Sunday, February 10, 2008

Web Roundup

So in light of the Chinese New Year, I decided to look up my sign - I'm a rat, but a WOOD rat specifically, and it fits me with a surprising degree of accuracy. I've never bought into most of that astrology bullshit, as I'm decidedly not a Scorpio, but a rat I am!

(Maybe this explains why I like to stare at the train tracks late at night and watch the rats come out. Seriously, folks, it's better than the zoo. Sickening.)

Here's a googled profile, if you're interested. Let me know if you want to set me up on any blind dates with Water Monkeys.

Other cool articles about my new favorite subject, Class in America:

"A New Way of Looking at Race and Conspicuous Consumption"

This article basically says that if you feel you are ridiculously poorer than those around you, you won't even try to compete with that community's forms of conspicuous consumption. The author links this racially, noting that blacks are more likely than whites to be surrounded by those of similar (and smaller) incomes, which in turn provides an incentive for these "poor" people to acquire visible goods like sneakers, etc., that in turn gets them lambasted in outside communities for being frivolous and petty. God knows those sneakers ain't fooling ze rich peeps (that's what couture is for). Oh conspicuous consumption! According to my horoscope, my fascination with this subject is very rat-like. Do I smell an Anthropology PhD coming on?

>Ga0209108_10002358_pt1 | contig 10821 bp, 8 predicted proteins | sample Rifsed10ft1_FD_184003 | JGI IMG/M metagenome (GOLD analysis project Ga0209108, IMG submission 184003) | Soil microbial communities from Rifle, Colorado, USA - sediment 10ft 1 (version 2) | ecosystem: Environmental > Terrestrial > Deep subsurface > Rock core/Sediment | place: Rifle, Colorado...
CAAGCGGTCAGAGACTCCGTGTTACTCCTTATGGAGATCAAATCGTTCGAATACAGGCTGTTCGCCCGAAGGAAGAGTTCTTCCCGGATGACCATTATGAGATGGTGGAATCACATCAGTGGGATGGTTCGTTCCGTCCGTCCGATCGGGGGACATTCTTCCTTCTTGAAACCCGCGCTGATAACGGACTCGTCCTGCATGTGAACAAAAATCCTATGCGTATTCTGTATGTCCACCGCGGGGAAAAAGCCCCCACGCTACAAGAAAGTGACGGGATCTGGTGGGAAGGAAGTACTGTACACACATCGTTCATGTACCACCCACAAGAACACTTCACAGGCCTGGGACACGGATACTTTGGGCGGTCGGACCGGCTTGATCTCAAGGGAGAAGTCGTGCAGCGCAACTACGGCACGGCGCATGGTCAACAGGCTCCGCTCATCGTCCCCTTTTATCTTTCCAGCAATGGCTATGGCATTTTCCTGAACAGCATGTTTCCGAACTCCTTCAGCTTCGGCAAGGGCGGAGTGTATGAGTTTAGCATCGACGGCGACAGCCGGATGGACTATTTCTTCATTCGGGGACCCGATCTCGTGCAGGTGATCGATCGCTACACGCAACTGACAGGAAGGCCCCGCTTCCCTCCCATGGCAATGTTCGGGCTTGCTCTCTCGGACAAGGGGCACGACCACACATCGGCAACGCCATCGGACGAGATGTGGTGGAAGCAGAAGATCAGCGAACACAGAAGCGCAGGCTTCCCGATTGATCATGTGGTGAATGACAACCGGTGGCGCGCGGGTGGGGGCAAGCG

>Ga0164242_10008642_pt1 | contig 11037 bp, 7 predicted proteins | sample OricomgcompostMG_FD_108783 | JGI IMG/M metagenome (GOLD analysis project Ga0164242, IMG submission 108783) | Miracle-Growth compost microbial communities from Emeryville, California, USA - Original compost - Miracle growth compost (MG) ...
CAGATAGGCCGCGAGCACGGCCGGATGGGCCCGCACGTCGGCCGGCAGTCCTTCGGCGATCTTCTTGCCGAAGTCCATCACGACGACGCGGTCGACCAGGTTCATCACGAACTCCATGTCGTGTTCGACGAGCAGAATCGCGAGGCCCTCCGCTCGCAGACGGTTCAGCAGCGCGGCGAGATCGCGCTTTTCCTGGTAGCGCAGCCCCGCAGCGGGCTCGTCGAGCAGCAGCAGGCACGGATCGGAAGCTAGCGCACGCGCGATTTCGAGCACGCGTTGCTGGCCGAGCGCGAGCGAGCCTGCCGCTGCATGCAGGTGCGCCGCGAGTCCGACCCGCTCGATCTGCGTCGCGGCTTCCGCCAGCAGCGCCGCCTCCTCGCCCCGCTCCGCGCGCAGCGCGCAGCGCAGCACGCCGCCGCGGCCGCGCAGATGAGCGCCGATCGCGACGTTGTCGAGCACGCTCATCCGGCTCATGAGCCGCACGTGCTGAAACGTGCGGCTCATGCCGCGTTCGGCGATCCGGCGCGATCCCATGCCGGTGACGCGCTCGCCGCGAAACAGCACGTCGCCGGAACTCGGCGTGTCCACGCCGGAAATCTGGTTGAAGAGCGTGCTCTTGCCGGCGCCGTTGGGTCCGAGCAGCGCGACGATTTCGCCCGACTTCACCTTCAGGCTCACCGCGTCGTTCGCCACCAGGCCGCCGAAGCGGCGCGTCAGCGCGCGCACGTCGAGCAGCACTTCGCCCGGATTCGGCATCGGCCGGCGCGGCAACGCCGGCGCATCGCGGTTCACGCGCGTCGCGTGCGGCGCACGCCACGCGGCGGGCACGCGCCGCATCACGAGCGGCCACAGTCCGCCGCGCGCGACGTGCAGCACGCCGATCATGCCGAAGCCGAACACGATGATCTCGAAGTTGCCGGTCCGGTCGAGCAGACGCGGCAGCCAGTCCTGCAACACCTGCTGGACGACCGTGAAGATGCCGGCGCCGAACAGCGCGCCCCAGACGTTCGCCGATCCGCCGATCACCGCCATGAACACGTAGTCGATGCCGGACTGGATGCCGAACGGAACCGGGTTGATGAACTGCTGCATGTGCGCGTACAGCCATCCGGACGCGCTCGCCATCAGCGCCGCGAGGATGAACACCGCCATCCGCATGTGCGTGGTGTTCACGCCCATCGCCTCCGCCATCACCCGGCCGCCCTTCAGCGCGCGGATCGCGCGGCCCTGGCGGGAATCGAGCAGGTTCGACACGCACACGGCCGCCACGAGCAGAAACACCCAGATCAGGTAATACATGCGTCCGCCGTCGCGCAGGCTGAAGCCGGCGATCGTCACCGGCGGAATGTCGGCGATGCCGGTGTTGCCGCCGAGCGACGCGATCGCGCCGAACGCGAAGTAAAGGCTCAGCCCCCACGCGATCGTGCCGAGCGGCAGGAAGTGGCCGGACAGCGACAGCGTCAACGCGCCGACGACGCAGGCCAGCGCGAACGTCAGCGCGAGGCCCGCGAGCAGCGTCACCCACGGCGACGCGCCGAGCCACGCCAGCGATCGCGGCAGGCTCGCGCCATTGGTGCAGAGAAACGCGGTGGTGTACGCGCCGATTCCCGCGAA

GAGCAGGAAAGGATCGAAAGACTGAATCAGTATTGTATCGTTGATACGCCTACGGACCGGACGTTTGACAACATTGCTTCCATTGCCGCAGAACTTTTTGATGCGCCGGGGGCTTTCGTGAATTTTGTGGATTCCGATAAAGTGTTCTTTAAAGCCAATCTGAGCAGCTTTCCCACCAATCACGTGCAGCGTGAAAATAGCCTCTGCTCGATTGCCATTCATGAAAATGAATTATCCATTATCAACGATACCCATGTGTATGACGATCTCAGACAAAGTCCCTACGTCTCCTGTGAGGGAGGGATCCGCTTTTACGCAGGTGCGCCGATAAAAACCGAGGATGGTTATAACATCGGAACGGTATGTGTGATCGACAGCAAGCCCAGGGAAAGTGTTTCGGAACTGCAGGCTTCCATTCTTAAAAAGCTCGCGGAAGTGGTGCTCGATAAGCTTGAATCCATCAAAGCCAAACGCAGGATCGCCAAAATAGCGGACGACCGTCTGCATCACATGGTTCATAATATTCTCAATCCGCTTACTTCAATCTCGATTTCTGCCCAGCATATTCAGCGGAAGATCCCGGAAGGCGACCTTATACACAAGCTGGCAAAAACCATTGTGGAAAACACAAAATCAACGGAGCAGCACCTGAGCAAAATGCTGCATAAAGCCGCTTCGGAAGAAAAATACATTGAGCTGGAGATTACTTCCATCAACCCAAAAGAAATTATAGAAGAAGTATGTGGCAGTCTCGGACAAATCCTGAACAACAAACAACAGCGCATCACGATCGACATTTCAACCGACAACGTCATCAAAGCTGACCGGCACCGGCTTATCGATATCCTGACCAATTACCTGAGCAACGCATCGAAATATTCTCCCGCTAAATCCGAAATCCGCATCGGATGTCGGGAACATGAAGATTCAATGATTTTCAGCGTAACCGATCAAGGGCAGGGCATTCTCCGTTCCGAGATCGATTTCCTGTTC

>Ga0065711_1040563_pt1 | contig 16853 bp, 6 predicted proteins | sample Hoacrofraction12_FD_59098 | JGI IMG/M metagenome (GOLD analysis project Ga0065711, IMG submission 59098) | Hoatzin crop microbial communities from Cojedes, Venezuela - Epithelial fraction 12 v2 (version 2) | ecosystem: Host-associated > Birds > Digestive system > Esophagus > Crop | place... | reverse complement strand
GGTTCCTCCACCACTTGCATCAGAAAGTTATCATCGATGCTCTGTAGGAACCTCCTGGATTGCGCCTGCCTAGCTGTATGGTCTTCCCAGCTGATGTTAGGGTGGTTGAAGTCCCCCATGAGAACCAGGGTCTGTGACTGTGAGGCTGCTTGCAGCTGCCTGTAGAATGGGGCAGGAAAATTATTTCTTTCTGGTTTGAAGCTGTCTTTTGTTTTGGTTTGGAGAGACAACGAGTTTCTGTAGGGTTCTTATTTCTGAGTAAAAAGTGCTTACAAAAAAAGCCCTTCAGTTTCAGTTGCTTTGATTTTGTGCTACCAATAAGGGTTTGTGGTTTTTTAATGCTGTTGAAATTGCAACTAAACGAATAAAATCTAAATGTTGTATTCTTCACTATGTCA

"You Are What You Spend"

I'm inclined to disagree with this article on principle because of how its implications can be misconstrued as a way to revoke aid from the poor. These authors basically restack statistics of wealth to show that consumptions patterns do not vary drastically between the wealthy and the poor. I don't know how they got a $69,000 living expense average for the top bracket - they must have had to rule out a ton of those few-mil-a-year outliers to get to that conclusion. While I do think it is true that to be poor in the United States is a relative position, and does come with many benefits in terms of material comforts, what I don't like about this article is how it hides the assets of the wealthy. In particular the "financial flows" column has negative $10k for the bottom bracket and $55k for the top bracket. While the rich are saving, the poor are getting deeper into debt. Worse, the authors misattribute this outflow of wealth, implying that those dipping into their home equity are temporarily unemployed or on hard times, as opposed to being one of those families on daytime talk shows that has hundreds of thousands of well-concealed credit card debt (my first thought).

More on the weekend and drinking and books I read later...

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